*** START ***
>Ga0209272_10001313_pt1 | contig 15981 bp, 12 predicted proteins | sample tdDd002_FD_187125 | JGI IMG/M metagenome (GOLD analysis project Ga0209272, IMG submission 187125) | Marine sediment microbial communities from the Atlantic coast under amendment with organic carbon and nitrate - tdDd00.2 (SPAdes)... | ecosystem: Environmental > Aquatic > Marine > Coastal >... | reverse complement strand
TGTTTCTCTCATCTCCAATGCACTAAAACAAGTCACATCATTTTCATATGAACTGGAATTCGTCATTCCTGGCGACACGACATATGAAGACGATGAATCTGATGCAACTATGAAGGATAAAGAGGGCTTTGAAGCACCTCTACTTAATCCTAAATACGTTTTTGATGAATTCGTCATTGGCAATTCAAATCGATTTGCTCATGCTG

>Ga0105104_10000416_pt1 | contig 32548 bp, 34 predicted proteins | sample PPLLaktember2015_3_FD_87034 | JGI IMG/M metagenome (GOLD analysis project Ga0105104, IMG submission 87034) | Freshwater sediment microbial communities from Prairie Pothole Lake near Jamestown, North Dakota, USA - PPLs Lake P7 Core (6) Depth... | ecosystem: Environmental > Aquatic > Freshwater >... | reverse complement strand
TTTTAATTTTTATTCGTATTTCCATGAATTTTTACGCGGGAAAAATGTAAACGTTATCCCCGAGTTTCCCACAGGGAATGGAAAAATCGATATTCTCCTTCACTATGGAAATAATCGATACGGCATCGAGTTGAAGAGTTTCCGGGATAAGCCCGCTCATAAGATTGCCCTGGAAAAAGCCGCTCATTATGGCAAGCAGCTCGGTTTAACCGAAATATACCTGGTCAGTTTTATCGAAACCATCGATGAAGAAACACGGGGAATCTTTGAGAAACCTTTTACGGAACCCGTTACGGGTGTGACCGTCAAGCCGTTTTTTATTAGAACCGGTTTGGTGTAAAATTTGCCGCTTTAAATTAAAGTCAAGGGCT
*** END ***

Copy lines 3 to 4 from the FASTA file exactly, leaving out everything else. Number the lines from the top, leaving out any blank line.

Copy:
>Ga0105104_10000416_pt1 | contig 32548 bp, 34 predicted proteins | sample PPLLaktember2015_3_FD_87034 | JGI IMG/M metagenome (GOLD analysis project Ga0105104, IMG submission 87034) | Freshwater sediment microbial communities from Prairie Pothole Lake near Jamestown, North Dakota, USA - PPLs Lake P7 Core (6) Depth... | ecosystem: Environmental > Aquatic > Freshwater >... | reverse complement strand
TTTTAATTTTTATTCGTATTTCCATGAATTTTTACGCGGGAAAAATGTAAACGTTATCCCCGAGTTTCCCACAGGGAATGGAAAAATCGATATTCTCCTTCACTATGGAAATAATCGATACGGCATCGAGTTGAAGAGTTTCCGGGATAAGCCCGCTCATAAGATTGCCCTGGAAAAAGCCGCTCATTATGGCAAGCAGCTCGGTTTAACCGAAATATACCTGGTCAGTTTTATCGAAACCATCGATGAAGAAACACGGGGAATCTTTGAGAAACCTTTTACGGAACCCGTTACGGGTGTGACCGTCAAGCCGTTTTTTATTAGAACCGGTTTGGTGTAAAATTTGCCGCTTTAAATTAAAGTCAAGGGCT